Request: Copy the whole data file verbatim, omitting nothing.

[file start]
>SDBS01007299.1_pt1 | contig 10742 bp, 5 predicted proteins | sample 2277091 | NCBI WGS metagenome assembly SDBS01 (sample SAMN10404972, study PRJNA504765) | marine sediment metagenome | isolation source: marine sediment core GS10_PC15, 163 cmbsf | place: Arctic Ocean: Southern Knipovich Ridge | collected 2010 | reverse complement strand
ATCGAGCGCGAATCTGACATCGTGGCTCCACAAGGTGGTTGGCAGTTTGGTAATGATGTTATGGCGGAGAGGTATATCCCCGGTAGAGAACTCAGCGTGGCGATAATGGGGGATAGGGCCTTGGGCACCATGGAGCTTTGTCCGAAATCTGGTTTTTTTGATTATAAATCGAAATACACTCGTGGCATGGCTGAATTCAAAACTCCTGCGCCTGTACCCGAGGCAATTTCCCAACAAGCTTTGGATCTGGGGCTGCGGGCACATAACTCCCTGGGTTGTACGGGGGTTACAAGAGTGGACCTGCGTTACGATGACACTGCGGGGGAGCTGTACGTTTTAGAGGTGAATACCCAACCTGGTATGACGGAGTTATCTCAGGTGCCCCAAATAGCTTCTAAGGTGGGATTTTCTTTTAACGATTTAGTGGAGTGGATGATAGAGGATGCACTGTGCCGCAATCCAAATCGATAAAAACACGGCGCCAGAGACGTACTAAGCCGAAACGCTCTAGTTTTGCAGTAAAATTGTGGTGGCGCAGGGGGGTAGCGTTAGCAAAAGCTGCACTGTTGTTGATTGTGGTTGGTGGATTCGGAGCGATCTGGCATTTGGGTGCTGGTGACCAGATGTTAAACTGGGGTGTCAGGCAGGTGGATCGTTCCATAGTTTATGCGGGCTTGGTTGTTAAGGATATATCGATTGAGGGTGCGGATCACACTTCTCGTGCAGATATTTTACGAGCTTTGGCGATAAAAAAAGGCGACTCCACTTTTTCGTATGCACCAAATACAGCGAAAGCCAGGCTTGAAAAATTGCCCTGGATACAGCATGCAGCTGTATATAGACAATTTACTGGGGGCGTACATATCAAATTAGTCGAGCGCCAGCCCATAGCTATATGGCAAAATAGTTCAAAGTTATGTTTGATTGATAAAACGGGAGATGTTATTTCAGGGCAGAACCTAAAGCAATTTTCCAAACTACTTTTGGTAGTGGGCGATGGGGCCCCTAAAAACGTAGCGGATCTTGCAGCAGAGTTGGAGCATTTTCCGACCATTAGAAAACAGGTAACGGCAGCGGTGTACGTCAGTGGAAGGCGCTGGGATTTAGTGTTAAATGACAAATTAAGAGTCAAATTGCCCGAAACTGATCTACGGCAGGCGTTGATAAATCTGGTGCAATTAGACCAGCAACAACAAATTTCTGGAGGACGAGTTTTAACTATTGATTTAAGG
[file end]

>SDBS01007299.1_pt1 | contig 10742 bp, 5 predicted proteins | sample 2277091 | NCBI WGS metagenome assembly SDBS01 (sample SAMN10404972, study PRJNA504765) | marine sediment metagenome | isolation source: marine sediment core GS10_PC15, 163 cmbsf | place: Arctic Ocean: Southern Knipovich Ridge | collected 2010 | reverse complement strand
ATCGAGCGCGAATCTGACATCGTGGCTCCACAAGGTGGTTGGCAGTTTGGTAATGATGTTATGGCGGAGAGGTATATCCCCGGTAGAGAACTCAGCGTGGCGATAATGGGGGATAGGGCCTTGGGCACCATGGAGCTTTGTCCGAAATCTGGTTTTTTTGATTATAAATCGAAATACACTCGTGGCATGGCTGAATTCAAAACTCCTGCGCCTGTACCCGAGGCAATTTCCCAACAAGCTTTGGATCTGGGGCTGCGGGCACATAACTCCCTGGGTTGTACGGGGGTTACAAGAGTGGACCTGCGTTACGATGACACTGCGGGGGAGCTGTACGTTTTAGAGGTGAATACCCAACCTGGTATGACGGAGTTATCTCAGGTGCCCCAAATAGCTTCTAAGGTGGGATTTTCTTTTAACGATTTAGTGGAGTGGATGATAGAGGATGCACTGTGCCGCAATCCAAATCGATAAAAACACGGCGCCAGAGACGTACTAAGCCGAAACGCTCTAGTTTTGCAGTAAAATTGTGGTGGCGCAGGGGGGTAGCGTTAGCAAAAGCTGCACTGTTGTTGATTGTGGTTGGTGGATTCGGAGCGATCTGGCATTTGGGTGCTGGTGACCAGATGTTAAACTGGGGTGTCAGGCAGGTGGATCGTTCCATAGTTTATGCGGGCTTGGTTGTTAAGGATATATCGATTGAGGGTGCGGATCACACTTCTCGTGCAGATATTTTACGAGCTTTGGCGATAAAAAAAGGCGACTCCACTTTTTCGTATGCACCAAATACAGCGAAAGCCAGGCTTGAAAAATTGCCCTGGATACAGCATGCAGCTGTATATAGACAATTTACTGGGGGCGTACATATCAAATTAGTCGAGCGCCAGCCCATAGCTATATGGCAAAATAGTTCAAAGTTATGTTTGATTGATAAAACGGGAGATGTTATTTCAGGGCAGAACCTAAAGCAATTTTCCAAACTACTTTTGGTAGTGGGCGATGGGGCCCCTAAAAACGTAGCGGATCTTGCAGCAGAGTTGGAGCATTTTCCGACCATTAGAAAACAGGTAACGGCAGCGGTGTACGTCAGTGGAAGGCGCTGGGATTTAGTGTTAAATGACAAATTAAGAGTCAAATTGCCCGAAACTGATCTACGGCAGGCGTTGATAAATCTGGTGCAATTAGACCAGCAACAACAAATTTCTGGAGGACGAGTTTTAACTATTGATTTAAGG